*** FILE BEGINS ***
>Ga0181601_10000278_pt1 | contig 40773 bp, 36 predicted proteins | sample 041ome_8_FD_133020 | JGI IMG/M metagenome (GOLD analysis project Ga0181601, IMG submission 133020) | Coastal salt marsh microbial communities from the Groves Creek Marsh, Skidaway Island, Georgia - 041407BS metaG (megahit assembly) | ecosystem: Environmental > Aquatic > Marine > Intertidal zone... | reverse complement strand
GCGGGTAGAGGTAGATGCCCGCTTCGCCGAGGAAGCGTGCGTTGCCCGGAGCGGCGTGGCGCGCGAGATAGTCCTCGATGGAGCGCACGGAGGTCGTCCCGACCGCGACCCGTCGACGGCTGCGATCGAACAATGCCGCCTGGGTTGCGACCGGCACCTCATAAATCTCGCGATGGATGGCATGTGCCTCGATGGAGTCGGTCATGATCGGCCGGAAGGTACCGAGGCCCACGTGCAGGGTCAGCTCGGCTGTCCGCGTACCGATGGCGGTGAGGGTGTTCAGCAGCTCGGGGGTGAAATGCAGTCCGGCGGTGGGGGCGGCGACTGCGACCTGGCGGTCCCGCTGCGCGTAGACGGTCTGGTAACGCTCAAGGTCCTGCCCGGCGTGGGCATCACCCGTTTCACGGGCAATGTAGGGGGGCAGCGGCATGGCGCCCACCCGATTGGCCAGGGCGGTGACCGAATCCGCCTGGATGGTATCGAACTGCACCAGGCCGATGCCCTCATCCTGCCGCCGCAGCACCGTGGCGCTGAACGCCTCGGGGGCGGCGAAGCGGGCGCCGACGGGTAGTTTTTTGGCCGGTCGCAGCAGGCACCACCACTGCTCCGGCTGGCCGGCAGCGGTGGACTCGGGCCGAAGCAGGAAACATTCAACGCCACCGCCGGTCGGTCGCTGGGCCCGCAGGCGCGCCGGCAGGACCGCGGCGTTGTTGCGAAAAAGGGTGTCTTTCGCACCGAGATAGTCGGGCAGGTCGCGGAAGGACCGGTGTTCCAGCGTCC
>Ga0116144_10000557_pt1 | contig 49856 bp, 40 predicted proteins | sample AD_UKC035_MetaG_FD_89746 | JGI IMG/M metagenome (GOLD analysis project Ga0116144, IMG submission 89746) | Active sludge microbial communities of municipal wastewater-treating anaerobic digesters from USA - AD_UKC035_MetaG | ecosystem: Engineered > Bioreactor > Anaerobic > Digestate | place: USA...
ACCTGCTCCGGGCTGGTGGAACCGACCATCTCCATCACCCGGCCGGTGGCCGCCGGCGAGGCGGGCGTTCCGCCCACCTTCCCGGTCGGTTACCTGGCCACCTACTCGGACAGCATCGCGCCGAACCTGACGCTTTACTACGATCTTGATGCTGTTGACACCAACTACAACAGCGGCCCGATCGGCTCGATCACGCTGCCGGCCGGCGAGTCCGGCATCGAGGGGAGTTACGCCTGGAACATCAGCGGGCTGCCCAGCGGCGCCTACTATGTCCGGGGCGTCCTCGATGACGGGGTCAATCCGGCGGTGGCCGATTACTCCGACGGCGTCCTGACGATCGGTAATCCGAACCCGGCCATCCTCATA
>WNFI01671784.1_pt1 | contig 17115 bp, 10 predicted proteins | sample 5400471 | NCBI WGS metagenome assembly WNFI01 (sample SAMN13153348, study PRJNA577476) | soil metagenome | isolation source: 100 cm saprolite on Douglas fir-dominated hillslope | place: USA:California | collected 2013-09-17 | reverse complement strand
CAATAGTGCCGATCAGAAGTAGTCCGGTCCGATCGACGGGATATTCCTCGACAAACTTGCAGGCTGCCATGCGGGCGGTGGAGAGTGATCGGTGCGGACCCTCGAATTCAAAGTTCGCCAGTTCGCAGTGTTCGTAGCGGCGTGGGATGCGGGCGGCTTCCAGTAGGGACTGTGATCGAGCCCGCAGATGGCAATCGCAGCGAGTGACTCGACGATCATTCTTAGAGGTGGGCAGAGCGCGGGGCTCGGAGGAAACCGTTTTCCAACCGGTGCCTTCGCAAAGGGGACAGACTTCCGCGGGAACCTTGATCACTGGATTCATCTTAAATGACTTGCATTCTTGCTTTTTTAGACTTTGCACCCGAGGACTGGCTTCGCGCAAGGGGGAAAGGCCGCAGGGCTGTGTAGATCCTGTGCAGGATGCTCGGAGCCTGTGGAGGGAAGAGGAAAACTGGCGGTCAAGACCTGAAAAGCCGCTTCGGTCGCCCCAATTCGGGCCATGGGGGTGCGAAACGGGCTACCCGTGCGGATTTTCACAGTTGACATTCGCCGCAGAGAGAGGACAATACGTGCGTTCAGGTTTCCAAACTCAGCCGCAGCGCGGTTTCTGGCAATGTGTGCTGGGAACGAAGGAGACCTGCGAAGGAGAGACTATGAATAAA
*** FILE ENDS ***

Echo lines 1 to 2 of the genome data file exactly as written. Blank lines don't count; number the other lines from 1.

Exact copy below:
>Ga0181601_10000278_pt1 | contig 40773 bp, 36 predicted proteins | sample 041ome_8_FD_133020 | JGI IMG/M metagenome (GOLD analysis project Ga0181601, IMG submission 133020) | Coastal salt marsh microbial communities from the Groves Creek Marsh, Skidaway Island, Georgia - 041407BS metaG (megahit assembly) | ecosystem: Environmental > Aquatic > Marine > Intertidal zone... | reverse complement strand
GCGGGTAGAGGTAGATGCCCGCTTCGCCGAGGAAGCGTGCGTTGCCCGGAGCGGCGTGGCGCGCGAGATAGTCCTCGATGGAGCGCACGGAGGTCGTCCCGACCGCGACCCGTCGACGGCTGCGATCGAACAATGCCGCCTGGGTTGCGACCGGCACCTCATAAATCTCGCGATGGATGGCATGTGCCTCGATGGAGTCGGTCATGATCGGCCGGAAGGTACCGAGGCCCACGTGCAGGGTCAGCTCGGCTGTCCGCGTACCGATGGCGGTGAGGGTGTTCAGCAGCTCGGGGGTGAAATGCAGTCCGGCGGTGGGGGCGGCGACTGCGACCTGGCGGTCCCGCTGCGCGTAGACGGTCTGGTAACGCTCAAGGTCCTGCCCGGCGTGGGCATCACCCGTTTCACGGGCAATGTAGGGGGGCAGCGGCATGGCGCCCACCCGATTGGCCAGGGCGGTGACCGAATCCGCCTGGATGGTATCGAACTGCACCAGGCCGATGCCCTCATCCTGCCGCCGCAGCACCGTGGCGCTGAACGCCTCGGGGGCGGCGAAGCGGGCGCCGACGGGTAGTTTTTTGGCCGGTCGCAGCAGGCACCACCACTGCTCCGGCTGGCCGGCAGCGGTGGACTCGGGCCGAAGCAGGAAACATTCAACGCCACCGCCGGTCGGTCGCTGGGCCCGCAGGCGCGCCGGCAGGACCGCGGCGTTGTTGCGAAAAAGGGTGTCTTTCGCACCGAGATAGTCGGGCAGGTCGCGGAAGGACCGGTGTTCCAGCGTCC